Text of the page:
New Zealand facility managers and body corporates managing apartment buildings are increasingly being asked to install and maintain electric vehicle chargers for EV drivers. While this process of implementing EV chargers on a small scale is generally straightforward, issues can quickly arise in the short and long term use of charging infrastructure once its scale begins to grow.
Even if you're not currently looking to install a local charging network, there are important considerations to keep in mind for building owners, body corporates, and their electrical contractors who may be required to fulfil EV charging needs in future.
The challenges of building an electric vehicle charging network:
Choosing a mode of EV charging
While rapid DC-based EV charging stations (mode 4) are suitable as a roadside public charging service, most EV charging behaviour occurs overnight or during extended parking periods. For these occasions where EV drivers have more time to charge, slower AC (mode 3) home charging systems are better suited and provide a more affordable option for mass adoption.
Managing Electricity Load
The power supply to a given building is limited, often with little spare capacity available. Unless you can afford expensive electricity supply upgrades you'll need a plan to manage the power draw of your EV charge points in order to avoid exceeding the available power supply.
In addition, it's likely the building has limited spare capacity during times of high energy usage but has spare capacity at others, such as overnight. Even a small local network will require a flexible system that can adapt as EVs connect and disconnect in varying amounts throughout the day.
Tracking Energy Cost
You may decide to install EV charge points in a private garage or parking space. As accessibility to these locations is limited, the associated electricity cost to operate these units can be more easily tracked to a specific tenant or EV owner. However, with the installation of multiple charge points, especially those located in a public area like an apartment complex or commercial parking area, will require dedicated metered supplies if metering hardware is not built into the EV charging units.
Considering Security and Access Controls
While on the topic of location, will your charge points be easily secured? You may want to consider smart charging systems with the advantage of controls like RFID fobs or the ability to be locked and unlocked remotely.
Keep in mind smart chargers are connected to the internet and require either Ethernet, WiFi or cellular connections to operate these features. Both Ethernet and WiFi present potential issues connecting to corporate networks & cyber-security including hassles such as maintaining passwords, so cellular connection is ideal.
Future Proofing Your Charging Network
Managing a fleet of EV chargers may become difficult over time, more so if multiple brands or types of EV charge points are installed depending on the EV driver’s requirements. Choosing the right brand with universal socket chargers from the start will allow different EV owners to use the same system with all electric car plug types.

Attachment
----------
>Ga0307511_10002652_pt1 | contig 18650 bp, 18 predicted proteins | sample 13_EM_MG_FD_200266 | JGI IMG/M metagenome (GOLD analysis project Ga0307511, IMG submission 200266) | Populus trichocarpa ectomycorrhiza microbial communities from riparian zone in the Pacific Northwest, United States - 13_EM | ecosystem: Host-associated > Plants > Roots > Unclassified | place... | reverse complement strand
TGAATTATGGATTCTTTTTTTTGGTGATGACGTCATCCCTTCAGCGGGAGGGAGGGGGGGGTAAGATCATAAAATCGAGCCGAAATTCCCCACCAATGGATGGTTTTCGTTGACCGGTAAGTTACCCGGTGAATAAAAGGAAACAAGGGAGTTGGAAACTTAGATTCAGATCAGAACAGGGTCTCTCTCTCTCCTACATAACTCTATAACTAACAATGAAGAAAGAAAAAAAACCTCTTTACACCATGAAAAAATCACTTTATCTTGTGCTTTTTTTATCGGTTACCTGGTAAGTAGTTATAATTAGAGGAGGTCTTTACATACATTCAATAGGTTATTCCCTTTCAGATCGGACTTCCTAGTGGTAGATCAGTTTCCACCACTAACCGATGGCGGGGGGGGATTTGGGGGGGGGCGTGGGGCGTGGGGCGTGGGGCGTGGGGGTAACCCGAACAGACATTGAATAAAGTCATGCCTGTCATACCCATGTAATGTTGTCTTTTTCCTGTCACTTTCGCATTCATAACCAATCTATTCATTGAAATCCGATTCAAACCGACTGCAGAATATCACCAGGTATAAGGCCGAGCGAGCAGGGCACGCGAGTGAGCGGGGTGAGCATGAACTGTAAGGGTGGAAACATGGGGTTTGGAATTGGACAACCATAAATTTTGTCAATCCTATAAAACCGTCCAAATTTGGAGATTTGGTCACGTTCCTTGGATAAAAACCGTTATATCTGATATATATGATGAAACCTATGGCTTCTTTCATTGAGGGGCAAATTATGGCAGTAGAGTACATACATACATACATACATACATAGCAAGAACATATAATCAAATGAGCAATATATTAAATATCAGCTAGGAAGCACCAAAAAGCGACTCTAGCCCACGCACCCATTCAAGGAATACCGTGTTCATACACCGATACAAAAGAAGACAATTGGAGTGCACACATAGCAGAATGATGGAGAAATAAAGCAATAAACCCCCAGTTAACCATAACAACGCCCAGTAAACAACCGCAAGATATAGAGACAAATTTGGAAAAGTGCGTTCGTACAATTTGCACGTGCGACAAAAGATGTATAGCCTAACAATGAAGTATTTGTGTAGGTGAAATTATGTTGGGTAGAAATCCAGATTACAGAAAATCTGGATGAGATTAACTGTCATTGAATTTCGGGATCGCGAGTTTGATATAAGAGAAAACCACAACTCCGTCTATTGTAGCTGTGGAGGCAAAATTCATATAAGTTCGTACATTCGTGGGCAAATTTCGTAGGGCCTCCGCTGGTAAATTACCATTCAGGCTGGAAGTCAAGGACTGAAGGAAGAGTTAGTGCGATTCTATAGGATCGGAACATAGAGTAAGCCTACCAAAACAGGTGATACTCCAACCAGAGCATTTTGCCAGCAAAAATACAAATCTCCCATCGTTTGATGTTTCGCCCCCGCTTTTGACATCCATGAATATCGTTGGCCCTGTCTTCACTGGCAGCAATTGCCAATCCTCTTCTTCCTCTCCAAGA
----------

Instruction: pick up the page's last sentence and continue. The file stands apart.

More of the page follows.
How to deploy large-scale EV charging
Plan to deploy a fully scaled EV charging installation from the beginning. Ensure you can scale up the charging infrastructure using the same principles as the first few electric vehicle chargers installed. Do not be left with an orphaned or restricted EV charging network by installing a few “dumb” non-connected chargers.
Fully internet-connected smart chargers are essential. Any non-connected EV charge points may need replacement as you scale the deployment due to lack of necessary management tools and features. Using smart chargers often allows electrical load balancing to be managed across clusters and individual charge points, depending on requirements and available electricity at that time. These chargers can be in a single location or across a range of residential apartment blocks or facilities.
Smart charging software can dynamically manage charge sessions, as well as communicate with other building management systems (BMS).
Choose Cellular over Wifi
Use of cellular-based communications for smart EV charge points is recommended, and is now an affordable option that allows operators to have direct control and removes issues during installation and ongoing support.
Evnex’s EV charging solution
At Evnex, we design and build our own AC charging hardware right here in New Zealand; supported by our cloud-based open standards system CP Link™. This system supports fully compliant OCPP 1.6J electric vehicle charging hardware and in some specific cases, we are also able to support charging hardware from other brands.
This means Evnex can provide an end-to-end EV charging solution, both AC charging hardware and a cloud management system. For large-scale deployments we can control a variety of factors so that an electric vehicle charger fleet can be installed and expanded in apartment buildings, commercial facilities, or even at your workplace.
A dedicated web management dashboard and mobile app is also available; allowing body corporates to even add a margin on energy sold to offset the cost of providing the service. CP Link™ has advanced functionality and features that make managing a fleet of EV charge points a simple and easy process.
Explore our EV business solutions page to learn more.